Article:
Speculation that Ottawa will hike capital-gains taxes in next week's budget is spreading fear among Canadians sitting on large paper profits in stocks, real estate and other investments.
Rumours have swirled since last year's budget that the Trudeau government might raise the capital gains inclusion rate to three-quarters or two-thirds, taking in billions of dollars a year in extra revenue, mainly from wealthier Canadians.
Ottawa currently taxes half of the profits Canadians earn on the sale of capital property, such as real estate, stocks, bonds or a business.
Even the whiff of a possible change has triggered a blowback on Bay Street and in the business community, where the capital-gains issue is seen a measure of the Liberals' willingness to tax the rich. Critics warn that raising the tax now will undermine Ottawa's efforts to spur innovation and investment, while putting Canadian tax rates dangerously offside competing countries – most notably, the United States, where President Donald Trump and Congressional Republicans are talking about steep tax cuts for individuals and businesses.
"We live in a globally competitive world and we need to have tax rates that encourage innovation and investment," argued Brian Brophy, a tax partner at Deloitte in Toronto. "We need tax rates that are competitive, particularly with countries that we are in deep competition with for people and capital."
Ottawa has been taking a hard look at a wide range of federal tax breaks, which include everything from moving expenses and mechanics tools to corporate stock options and capital gains. During the 2015 election campaign, the Liberals vowed to find at least $3-billion a year in savings by getting rid of breaks that mainly benefit the wealthy or don't achieve key policy objectives. More recently, however, government officials have suggested that a full review might be delayed beyond this year's budget as the government tries to figure out how far the U.S. will go in slashing taxes.
For an Ontarian in the top tax bracket, raising the capital gains inclusion rate to three-quarters would boost the capital-gains tax rate to more than 40 per cent from the current 26.8 per cent. The result is that an investor with a profit of $100,000 would pocket slightly less than $60,000 after paying tax, compared to $73,240 now.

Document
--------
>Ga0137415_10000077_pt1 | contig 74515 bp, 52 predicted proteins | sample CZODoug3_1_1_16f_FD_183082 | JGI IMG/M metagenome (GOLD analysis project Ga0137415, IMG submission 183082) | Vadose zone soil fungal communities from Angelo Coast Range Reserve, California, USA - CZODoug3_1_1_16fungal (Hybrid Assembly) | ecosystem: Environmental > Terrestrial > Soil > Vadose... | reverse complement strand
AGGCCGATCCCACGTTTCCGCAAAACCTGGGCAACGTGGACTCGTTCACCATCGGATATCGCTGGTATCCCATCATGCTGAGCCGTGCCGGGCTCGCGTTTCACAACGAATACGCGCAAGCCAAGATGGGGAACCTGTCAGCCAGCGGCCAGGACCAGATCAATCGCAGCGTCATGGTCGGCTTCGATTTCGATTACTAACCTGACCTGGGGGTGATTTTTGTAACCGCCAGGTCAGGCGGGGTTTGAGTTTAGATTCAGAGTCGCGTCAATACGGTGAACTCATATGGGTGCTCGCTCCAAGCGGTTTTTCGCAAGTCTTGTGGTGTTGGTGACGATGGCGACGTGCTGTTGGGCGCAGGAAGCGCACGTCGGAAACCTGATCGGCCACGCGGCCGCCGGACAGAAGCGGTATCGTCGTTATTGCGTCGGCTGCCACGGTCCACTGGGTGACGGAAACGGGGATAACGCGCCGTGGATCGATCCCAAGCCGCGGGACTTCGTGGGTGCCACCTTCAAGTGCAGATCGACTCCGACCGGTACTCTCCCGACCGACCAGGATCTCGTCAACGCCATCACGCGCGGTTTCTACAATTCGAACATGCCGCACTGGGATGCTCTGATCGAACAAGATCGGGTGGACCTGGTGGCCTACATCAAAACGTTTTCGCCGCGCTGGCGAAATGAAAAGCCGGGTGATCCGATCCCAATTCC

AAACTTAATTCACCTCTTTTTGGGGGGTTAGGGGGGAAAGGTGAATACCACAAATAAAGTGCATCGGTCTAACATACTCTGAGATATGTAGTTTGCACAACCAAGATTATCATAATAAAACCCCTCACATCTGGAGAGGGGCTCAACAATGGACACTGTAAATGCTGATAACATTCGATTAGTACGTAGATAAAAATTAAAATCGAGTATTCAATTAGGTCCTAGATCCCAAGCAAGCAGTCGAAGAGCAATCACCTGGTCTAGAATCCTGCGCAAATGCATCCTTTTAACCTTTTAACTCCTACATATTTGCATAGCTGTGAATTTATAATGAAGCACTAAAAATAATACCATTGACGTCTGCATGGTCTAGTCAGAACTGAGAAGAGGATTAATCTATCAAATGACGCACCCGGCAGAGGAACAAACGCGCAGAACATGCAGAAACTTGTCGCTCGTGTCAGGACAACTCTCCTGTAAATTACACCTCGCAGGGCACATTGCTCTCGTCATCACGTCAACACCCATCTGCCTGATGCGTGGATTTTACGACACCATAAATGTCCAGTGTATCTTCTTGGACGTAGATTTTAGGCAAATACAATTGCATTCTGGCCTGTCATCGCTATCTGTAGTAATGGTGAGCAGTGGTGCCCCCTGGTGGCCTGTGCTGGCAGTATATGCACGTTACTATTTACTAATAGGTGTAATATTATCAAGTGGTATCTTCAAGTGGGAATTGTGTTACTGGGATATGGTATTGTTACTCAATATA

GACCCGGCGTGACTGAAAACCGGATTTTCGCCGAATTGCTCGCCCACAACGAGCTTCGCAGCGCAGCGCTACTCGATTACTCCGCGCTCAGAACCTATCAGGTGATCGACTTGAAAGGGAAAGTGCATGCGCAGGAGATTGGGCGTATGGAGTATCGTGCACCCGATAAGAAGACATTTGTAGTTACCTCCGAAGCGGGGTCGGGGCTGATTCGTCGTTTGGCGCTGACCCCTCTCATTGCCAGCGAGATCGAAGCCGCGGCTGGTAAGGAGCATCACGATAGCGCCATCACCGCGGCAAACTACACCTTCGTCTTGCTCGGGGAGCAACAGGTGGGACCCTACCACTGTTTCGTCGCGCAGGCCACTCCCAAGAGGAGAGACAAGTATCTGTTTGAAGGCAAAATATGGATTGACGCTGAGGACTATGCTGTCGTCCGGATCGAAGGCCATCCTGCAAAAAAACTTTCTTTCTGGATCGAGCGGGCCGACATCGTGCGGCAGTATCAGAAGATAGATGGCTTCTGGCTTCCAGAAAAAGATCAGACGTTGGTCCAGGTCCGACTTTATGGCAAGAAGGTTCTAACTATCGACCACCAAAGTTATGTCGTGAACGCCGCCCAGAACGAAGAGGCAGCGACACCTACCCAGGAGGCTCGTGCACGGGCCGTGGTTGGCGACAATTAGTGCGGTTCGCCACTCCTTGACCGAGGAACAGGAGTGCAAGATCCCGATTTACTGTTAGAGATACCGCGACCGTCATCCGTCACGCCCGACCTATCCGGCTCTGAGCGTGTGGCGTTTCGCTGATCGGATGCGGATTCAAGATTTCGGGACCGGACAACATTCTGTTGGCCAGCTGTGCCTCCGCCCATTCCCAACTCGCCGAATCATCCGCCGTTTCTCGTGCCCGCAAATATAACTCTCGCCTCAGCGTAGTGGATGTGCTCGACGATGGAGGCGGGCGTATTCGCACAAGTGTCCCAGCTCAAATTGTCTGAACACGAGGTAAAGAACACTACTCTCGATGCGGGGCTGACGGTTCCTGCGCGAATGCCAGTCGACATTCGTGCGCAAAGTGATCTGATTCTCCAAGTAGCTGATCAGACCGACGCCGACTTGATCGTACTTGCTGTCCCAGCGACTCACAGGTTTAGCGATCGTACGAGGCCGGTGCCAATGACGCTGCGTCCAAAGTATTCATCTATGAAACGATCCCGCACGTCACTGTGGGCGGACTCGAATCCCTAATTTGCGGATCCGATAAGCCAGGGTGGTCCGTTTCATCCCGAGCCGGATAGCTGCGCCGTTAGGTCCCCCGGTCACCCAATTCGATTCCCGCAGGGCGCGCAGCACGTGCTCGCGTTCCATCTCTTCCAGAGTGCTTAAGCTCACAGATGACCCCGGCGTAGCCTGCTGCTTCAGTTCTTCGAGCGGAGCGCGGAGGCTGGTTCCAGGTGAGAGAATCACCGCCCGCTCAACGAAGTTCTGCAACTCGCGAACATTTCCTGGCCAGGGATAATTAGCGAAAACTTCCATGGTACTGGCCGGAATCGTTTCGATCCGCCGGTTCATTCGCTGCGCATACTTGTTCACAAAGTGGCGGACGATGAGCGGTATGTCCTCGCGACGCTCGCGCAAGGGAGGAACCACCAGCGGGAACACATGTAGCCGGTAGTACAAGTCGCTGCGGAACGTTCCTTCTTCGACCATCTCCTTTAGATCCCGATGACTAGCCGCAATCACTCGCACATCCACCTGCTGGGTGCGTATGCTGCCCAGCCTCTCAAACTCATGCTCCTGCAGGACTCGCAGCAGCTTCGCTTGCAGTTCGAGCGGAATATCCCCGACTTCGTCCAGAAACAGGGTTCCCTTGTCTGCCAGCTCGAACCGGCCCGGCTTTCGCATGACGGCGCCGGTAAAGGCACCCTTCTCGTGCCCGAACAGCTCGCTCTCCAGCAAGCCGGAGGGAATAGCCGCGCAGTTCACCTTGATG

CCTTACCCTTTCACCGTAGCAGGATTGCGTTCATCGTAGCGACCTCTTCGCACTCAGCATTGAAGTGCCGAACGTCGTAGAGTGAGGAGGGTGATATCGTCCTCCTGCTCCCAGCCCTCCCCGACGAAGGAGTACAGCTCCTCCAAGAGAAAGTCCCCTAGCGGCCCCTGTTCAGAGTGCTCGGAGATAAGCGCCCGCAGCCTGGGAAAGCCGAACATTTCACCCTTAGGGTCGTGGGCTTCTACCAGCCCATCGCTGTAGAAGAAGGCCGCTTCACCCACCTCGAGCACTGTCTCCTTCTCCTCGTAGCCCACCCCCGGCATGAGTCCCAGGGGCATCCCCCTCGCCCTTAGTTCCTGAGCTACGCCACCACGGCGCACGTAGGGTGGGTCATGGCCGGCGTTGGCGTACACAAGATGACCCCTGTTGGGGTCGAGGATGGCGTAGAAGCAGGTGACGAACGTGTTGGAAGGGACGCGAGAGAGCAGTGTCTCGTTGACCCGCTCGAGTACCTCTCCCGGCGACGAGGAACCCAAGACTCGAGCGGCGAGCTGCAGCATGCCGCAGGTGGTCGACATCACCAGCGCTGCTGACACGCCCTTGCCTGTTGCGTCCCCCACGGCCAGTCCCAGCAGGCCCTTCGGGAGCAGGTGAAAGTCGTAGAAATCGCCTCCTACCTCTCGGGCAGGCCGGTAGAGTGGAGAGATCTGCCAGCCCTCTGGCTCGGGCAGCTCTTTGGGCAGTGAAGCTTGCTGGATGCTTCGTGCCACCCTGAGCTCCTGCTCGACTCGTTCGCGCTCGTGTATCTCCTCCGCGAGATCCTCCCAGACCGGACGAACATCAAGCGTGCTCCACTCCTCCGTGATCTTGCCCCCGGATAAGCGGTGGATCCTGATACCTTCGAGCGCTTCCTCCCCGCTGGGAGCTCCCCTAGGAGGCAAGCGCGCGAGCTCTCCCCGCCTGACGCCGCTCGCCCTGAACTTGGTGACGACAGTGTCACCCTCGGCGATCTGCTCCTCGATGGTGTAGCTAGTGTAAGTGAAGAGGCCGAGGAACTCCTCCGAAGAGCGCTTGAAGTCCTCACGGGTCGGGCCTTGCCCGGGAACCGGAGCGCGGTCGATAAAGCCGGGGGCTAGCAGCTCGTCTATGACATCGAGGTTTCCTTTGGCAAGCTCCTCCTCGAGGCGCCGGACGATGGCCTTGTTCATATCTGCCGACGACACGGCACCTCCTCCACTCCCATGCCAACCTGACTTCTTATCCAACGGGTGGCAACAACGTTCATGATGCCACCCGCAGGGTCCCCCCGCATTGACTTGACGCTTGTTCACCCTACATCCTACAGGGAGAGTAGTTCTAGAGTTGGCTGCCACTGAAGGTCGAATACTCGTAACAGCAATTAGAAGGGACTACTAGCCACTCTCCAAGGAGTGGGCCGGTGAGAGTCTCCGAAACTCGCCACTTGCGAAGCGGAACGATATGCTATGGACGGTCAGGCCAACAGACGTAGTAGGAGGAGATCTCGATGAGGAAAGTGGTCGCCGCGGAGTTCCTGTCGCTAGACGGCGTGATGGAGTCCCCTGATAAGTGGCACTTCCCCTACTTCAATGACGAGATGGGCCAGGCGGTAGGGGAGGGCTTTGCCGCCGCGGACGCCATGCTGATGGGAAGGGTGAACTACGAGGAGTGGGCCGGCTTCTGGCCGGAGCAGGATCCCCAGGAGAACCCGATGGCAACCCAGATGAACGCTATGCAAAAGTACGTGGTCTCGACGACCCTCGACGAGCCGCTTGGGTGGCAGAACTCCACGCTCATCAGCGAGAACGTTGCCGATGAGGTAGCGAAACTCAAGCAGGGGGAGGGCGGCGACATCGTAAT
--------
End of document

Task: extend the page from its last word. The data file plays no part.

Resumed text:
Canadians do not pay capital-gains tax on the sale of their primary residence, the first $800,000 of gains from the sale of a small business, farm or fishing property, and profits inside registered accounts, such as RRSPs and TFSAs.
Recent tax hikes have pushed the combined federal-provincial top marginal tax rate over the psychological threshold of 50 per cent in most of Canada. That is causing people to ponder "aggressive" tax-planning solutions – even if they might not be wise investments, pointed out Jim McConnery, a partner at accounting firm Welch LLP in Ottawa. "I think the government has gone too far," he said.
Finance Minister Bill Morneau has been coy about his plans, leaving most options on the table as he conducts a sweeping review of roughly $100-billion a year in various federal tax breaks. The review, launched last year, is aimed at ensuring they're "fair for Canadians, efficient and fiscally responsible," according to the government.
The Trump factor could well dissuade Ottawa from doing anything major now on taxes, said Jason Safar, a tax partner at PricewaterhouseCoopers LLP. "If you're creating an environment where there is quite a bit of differential between Canadian and U.S. income-tax rates, people start to consider doing things they wouldn't otherwise, such as move to the U.S.," he said.
The prospect of the first change in the federal capital-gains tax rate since 2000 is causing angst among many taxpayers, and prompting some to act before the budget.
"We've been talking to clients about planning scenarios – so they can protect themselves," Mr. McConnery said. "Most clients aren't doing anything. But we're being pro-active in terms of making sure they are aware of the issue and explore what planning ideas are available."
Individuals can choose to sell assets now, and pay at the 50-per-cent rate. Accountants say there are ways to lock in the lower rate without actually disposing of property, including by transferring assets to a spouse or a partnership. But these tax-planning arrangements can be costly to set up and could prove useless if the government doesn't do anything.
Many financial advisers are highlighting the possible tax change in notices to clients. RBC Dominion Securities Inc., for example, warns that selling investments now to avoid a tax hike is "a calculated risk" that may cause people to crystallize gains for no reason if Ottawa does nothing.
It's unclear how much more tax revenue the move to a three-quarters inclusion rate would bring in because taxpayers may alter their behaviour. Some Canadians may choose to earn more dividend income and defer selling assets. Others may move to lower-tax countries, or avoid coming to Canada in the first place. The left-leaning Canadian Centre for Policy Alternatives has pitched the capital gains move as a way to reduce income inequality because wealthy Canadians are more likely to use it. The group says treating capital gains the same as all other income – effectively, a 100-per-cent inclusion rate – would put an extra $10-billion a year into federal coffers.
A move to a three-quarters inclusion rate would not be unprecedented. The rate was set at 75 per cent from 1990 to 2000, 66 2/3 per cent in 1988 and 1989, and 50 per cent before that. Prior to 1972, capital gains were not taxed. Nine out of 35 OECD countries don't tax capital gains, and a 50-per-cent inclusion rate puts Canada in the top third in taxing capital gains.